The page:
Give six burnt-out, ex-frat boy, office slackers an instrument each. Add to this mixture a generous helping of light beer and grain alcohol. Garnish with a propensity for getting naked. Bake in the oven at 420-degrees for about 30 minutes or until thoroughly cooked. What results is not only shockingly good music, but also an unmistakably charming, carefree energy.
The Nude Party’s origins speak to the character and culture of the band. They started as a group of best friends and roommates playing house parties at their alma mater, Appalachian State University. Over time, they became known around campus for their lake house shenanigans, where they could be found on any given Saturday night. Drunk and often naked, they would pick up their instruments and assemble out on the back porch as an audience surrounded their crazed display of flesh and fast-paced jams. While the sheer spectacle may have drawn the crowd’s attention initially, they stuck around after realizing these guys weren’t half bad.
Later, per the suggestions and encouragements of friends, they started playing at local bars and clubs. It was at this time that they decided to call themselves The Nude Party as it was an easily recognizable moniker for any college kid in Boone, North Carolina – although they were required to wear clothes at these more professional venues.
Now in their mid-twenties, The Nude Party has turned their attention toward making music full-time under the tutelage of Black Lips drummer Oakley Munson. Their devotion and seriousness is evident by the fact that they actually live in Munson’s basement at his home in Livingston Manor, New York deep in the Catskill Mountains, free from the typical college-town distractions of Boone, North Carolina.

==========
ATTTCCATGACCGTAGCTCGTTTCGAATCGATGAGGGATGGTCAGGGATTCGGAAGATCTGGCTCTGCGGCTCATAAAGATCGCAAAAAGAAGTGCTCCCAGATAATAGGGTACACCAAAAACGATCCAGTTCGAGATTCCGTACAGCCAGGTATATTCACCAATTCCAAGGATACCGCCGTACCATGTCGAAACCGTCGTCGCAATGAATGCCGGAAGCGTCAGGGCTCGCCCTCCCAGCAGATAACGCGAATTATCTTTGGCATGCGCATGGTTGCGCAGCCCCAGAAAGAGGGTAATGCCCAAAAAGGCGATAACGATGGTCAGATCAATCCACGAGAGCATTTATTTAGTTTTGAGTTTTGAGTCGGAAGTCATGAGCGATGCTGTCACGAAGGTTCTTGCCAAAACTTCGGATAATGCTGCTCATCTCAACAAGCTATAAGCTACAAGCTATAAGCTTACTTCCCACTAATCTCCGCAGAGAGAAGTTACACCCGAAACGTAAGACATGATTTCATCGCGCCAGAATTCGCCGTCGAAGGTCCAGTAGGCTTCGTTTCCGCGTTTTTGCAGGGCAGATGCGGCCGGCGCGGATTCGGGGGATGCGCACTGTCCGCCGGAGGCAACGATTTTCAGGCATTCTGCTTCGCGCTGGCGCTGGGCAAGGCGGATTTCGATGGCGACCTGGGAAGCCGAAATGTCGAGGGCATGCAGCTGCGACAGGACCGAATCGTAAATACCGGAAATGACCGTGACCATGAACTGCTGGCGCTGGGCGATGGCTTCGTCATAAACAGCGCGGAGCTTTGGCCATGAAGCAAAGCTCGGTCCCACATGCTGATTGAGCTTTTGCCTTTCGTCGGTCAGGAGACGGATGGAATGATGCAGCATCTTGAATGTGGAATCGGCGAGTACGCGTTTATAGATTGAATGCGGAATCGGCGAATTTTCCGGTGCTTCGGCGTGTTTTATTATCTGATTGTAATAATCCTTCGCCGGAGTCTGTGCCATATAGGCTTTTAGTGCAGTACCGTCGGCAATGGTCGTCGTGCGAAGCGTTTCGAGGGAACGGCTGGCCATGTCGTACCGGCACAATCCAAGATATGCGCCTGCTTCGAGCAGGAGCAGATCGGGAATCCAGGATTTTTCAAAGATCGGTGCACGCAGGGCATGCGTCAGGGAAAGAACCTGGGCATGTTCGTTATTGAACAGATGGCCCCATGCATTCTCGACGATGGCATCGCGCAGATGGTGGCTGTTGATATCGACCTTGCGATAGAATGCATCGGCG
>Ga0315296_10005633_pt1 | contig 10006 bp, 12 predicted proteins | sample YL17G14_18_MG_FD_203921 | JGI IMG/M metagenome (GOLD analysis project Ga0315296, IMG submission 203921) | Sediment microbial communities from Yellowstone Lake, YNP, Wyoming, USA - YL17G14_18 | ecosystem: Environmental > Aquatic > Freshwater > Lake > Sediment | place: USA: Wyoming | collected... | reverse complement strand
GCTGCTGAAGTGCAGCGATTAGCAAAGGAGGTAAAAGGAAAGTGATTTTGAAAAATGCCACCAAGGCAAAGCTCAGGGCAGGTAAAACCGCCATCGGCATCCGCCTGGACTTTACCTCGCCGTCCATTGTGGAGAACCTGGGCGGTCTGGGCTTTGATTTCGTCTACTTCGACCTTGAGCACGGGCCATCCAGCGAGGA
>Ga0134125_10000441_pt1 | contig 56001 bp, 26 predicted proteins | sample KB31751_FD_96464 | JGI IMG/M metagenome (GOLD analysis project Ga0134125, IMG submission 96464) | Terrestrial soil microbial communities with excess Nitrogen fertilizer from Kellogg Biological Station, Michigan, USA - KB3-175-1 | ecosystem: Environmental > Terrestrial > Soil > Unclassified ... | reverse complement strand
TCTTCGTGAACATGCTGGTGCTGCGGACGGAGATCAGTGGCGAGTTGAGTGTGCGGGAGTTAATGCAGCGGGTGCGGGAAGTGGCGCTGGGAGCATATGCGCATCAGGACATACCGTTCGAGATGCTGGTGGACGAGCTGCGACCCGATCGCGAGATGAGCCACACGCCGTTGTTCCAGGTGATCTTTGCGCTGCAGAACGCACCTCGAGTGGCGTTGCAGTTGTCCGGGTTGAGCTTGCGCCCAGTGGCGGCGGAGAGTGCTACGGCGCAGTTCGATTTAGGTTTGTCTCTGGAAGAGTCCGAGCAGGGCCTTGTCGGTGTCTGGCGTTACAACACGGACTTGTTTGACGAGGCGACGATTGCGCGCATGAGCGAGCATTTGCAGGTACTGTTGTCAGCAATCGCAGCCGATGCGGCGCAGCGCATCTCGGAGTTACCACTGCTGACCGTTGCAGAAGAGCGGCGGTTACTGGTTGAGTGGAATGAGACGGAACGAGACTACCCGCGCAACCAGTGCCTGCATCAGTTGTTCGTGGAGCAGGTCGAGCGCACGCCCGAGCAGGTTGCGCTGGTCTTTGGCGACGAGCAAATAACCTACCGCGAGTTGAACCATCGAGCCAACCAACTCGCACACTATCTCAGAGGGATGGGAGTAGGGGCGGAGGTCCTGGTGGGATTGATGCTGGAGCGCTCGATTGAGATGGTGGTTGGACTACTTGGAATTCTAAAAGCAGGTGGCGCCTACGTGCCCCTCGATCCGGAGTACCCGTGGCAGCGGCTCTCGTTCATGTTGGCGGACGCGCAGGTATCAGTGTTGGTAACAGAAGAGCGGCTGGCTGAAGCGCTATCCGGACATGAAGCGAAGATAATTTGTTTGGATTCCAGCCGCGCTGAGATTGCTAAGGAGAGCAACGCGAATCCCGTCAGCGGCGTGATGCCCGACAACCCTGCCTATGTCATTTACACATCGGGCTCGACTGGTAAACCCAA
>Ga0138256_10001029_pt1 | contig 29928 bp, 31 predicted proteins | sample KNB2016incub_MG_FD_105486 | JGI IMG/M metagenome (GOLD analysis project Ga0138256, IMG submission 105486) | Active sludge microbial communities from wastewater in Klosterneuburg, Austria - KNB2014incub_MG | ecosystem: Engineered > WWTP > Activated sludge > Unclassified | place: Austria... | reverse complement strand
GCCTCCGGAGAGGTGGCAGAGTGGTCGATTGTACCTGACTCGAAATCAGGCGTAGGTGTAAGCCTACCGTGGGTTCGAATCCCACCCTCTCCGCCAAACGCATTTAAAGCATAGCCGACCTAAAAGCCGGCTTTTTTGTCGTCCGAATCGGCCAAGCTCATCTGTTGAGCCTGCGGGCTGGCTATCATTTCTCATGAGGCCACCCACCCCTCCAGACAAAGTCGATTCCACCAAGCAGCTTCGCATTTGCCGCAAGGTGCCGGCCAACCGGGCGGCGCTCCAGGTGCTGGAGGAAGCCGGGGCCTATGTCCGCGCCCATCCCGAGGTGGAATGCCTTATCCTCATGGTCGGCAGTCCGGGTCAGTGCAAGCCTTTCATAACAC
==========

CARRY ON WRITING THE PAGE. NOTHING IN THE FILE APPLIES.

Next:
“The social isolation and freezing winters up here in New York have got us working harder than before, just to stay busy,” Patton Magee, lead singer, said in a recent interview.
Evidently, their hard work is paying off because on July 6, 2018, they released their debut self-titled album. While they are yet to receive attention from major companies, a few smaller magazines reviewed the album to critical praise. Not only did Munson provide the technical knowledge to help produce the album, he promoted the band through his connections in the music world via the Black Lips. The result has been a steady touring schedule and a slow increase in attention on various music apps.
That being said, the Nude Party is not getting the kind of audience they deserve. Their songs flow like a Kerouac novel – rambunctious, very stream-of-consciousness, finding beauty and melody in the disorder of loud garage rock. They pay homage to melodically-driven classic rock with nods to the twangy guitar licks of Lynyrd Skynyrd and the steady, marching rhythmic guitar reminiscent of the Rolling Stones. At the same time, they fall somewhere in the spectrum of the modern psychedelic revival trend we’ve seen in the last decade with bands like Tame Impala and Post Animal. Stylistically, they undoubtedly have some work to do, but they clearly display a group chemistry that you just can’t teach. The fact that they are best friends shows, especially in their live performances, which are known for their debauchery and high energy. Dedicated fans have noted that their studio albums don’t do the band justice; you have to see them live, provided you are not faint of heart.
Mitchell Clark is a campus correspondent for The Daily Campus. He can be reached via email at firstname.lastname@example.org.